A picture may be worth a thousand words, but a stellar property photo could be worth a heck of a lot more. Professional photos:

That’s a lot of power attributed to a few strategic images, which is why taking high-quality photos is so crucial — both to your clients and your future commission advance. Protect your bottom line and your sales record by avoiding these top six real estate photo mistakes.

Capturing the Unpretty and Unimportant

Listing a home with 2.5 baths can be a selling point, but if that half bath is dark, outdated and/or cramped, including a picture of it on your MLS listing is going to do far more damage than good. Certain spaces show better in person. Describe the unfinished basement, mud room and attic storage as much as you want, but save the visual for the property tour itself.

Poor Lighting

Nobody wants to live in a cave unless they’re a bear or a bat, and it’s doubtful either of those demographics are in the market for a new home. The best photos are captured using natural light, but barring that possibility, flip on all the lights in a room and add your own lamps if necessary.

Bad Angles

The right angle can make a room seem spacious and inviting. The wrong angle can leave viewers wondering how they’re ever going to fit a couch into that teeny-tiny living room. A professional photographer knows how to frame an image so that it’s accurate and appealing to potential buyers.

Amateurish Use of Photoshop

There are benefits to retouching, but you have to know when to use it and when to back away from the laptop. Making the sky a bit bluer or the lawn a little greener makes sense. So does cultivating a better digital landscape so a home’s online curb appeal packs a wallop. What isn’t okay is misrepresenting a property by erasing power lines or elongating the pool. It’s not only ethically wrong, it’s a surefire way to lose buyers’ trust once they see the real thing and realize your duplicity.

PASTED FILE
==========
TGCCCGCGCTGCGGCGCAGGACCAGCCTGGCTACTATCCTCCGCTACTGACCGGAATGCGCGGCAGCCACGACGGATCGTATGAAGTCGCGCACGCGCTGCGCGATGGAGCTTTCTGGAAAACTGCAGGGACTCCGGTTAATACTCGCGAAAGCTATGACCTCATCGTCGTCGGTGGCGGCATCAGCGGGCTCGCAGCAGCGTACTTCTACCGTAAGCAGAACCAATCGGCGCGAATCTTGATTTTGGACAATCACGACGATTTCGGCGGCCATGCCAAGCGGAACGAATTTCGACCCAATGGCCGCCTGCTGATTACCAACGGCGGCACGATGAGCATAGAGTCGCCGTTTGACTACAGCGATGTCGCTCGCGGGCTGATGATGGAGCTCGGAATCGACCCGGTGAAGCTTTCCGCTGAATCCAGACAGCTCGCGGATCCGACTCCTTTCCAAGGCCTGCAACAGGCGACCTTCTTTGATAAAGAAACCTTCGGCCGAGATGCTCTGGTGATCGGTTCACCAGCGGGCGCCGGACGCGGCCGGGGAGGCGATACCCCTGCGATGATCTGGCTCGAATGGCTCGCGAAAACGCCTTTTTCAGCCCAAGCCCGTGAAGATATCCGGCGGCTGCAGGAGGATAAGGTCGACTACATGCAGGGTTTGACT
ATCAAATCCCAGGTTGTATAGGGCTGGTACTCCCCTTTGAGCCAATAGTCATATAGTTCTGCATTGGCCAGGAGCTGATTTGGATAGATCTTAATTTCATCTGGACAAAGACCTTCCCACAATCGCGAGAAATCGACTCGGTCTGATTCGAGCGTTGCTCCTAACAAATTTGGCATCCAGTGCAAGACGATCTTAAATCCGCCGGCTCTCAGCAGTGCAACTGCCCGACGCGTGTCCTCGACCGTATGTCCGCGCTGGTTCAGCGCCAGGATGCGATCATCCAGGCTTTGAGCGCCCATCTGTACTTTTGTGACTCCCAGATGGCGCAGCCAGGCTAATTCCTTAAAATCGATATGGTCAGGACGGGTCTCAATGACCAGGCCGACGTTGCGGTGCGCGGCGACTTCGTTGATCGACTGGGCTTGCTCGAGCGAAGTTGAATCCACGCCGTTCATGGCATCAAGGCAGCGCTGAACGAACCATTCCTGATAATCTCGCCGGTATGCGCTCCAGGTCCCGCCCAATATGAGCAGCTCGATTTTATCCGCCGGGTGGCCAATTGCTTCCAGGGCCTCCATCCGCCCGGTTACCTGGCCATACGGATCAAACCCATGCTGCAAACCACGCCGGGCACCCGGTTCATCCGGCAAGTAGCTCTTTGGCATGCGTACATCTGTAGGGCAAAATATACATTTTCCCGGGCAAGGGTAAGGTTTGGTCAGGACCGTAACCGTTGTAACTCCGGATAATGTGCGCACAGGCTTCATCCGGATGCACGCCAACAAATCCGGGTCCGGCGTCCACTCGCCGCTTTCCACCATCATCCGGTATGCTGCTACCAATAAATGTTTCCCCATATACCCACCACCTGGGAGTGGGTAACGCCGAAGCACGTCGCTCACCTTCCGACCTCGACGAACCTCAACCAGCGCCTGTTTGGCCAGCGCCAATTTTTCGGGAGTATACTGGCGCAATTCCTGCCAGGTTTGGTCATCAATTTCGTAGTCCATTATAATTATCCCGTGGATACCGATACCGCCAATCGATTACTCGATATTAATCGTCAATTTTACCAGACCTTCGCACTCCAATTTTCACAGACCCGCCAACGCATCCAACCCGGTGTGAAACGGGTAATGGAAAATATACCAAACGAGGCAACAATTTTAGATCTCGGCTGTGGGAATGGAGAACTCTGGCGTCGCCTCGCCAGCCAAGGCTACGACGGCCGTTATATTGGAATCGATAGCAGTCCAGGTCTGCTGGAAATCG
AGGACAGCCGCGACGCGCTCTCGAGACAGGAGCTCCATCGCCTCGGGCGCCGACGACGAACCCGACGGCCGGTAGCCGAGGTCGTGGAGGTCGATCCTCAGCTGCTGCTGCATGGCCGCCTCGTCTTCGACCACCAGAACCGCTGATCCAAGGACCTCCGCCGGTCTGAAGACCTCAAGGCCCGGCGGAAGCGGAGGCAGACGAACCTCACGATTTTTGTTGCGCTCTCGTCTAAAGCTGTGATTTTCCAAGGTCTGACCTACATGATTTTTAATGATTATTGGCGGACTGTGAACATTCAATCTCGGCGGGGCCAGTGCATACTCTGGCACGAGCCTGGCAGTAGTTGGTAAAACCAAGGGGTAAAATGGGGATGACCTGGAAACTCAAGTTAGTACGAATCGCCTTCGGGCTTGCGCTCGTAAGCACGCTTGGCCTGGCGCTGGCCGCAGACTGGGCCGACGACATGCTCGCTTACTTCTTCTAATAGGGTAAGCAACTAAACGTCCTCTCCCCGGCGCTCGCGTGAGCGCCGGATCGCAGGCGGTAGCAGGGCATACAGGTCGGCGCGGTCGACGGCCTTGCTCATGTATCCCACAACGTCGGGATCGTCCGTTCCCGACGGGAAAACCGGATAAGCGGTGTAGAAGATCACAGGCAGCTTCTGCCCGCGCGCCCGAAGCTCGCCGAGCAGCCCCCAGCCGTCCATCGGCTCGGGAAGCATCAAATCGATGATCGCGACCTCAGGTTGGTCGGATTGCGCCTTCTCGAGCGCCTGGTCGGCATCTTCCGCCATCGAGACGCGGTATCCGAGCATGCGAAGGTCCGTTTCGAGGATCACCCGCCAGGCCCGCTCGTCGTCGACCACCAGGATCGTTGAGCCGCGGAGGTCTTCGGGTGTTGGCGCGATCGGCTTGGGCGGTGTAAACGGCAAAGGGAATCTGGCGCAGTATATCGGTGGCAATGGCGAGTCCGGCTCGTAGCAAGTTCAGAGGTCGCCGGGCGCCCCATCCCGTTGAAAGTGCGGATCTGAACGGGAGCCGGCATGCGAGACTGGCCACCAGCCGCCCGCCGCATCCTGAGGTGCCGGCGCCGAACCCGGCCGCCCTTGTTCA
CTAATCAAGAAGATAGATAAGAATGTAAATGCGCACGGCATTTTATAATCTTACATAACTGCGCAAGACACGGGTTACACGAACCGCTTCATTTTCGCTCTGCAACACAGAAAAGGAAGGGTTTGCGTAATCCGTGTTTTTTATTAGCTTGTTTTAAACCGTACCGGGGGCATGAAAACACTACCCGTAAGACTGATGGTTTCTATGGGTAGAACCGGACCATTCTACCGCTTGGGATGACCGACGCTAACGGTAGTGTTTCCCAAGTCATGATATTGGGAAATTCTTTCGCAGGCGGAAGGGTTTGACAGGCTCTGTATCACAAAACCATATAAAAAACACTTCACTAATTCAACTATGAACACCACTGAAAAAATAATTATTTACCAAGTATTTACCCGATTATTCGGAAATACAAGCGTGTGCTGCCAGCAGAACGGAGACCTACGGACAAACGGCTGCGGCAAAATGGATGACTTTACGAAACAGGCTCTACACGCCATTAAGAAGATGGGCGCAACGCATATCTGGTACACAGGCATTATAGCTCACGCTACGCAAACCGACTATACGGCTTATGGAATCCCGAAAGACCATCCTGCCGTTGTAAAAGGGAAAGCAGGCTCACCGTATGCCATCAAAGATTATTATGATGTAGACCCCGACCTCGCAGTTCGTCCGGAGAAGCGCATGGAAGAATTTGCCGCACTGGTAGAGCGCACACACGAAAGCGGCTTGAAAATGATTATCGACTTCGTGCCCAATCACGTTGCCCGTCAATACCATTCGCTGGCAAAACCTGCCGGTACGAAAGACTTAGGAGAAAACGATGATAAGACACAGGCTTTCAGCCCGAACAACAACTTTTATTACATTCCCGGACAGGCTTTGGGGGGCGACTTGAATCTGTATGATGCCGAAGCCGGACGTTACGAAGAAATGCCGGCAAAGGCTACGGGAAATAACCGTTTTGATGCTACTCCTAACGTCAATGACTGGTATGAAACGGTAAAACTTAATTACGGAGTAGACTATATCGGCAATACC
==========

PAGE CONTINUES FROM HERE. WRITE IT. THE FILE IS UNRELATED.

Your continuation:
Wasting Your Opportunity to Tell a Story

There’s an art to constructing a property’s online photo album. You’re essentially telling a story; just toss up a bunch of pics in random order and you’ve conveying nothing but chaos, but lay them out thoughtfully and you make it easy for viewers to become captivated. Start with the entryway, and then lead into the living room. Onto the kitchen and dining area before heading upstairs to explore the bedrooms, laundry room and master suite. This methodology is how people discover homes in the real world, so it resonates.

Clean Up Your Act and Score That Closing

Dirty properties don’t sell. Buyers want to envision themselves in their new home, not be inundated with visions of the messy people who still live there. Overflowing trash cans, overgrown yards, streaky mirrors, a full dish-drying rack in the kitchen, toiletries strewn across the bathroom counter — it all screams that the place is grubby, grimy and worth a lot less than you were hoping for. Hide the clutter, and take out the garbage. Your bank account (and your clients) will thank you.

One final tip: Leave yourself out of the photo. Grabbing a bathroom shot that includes you, your camera and your flash is downright bush-league. Step up your game and ratchet up your success in the process.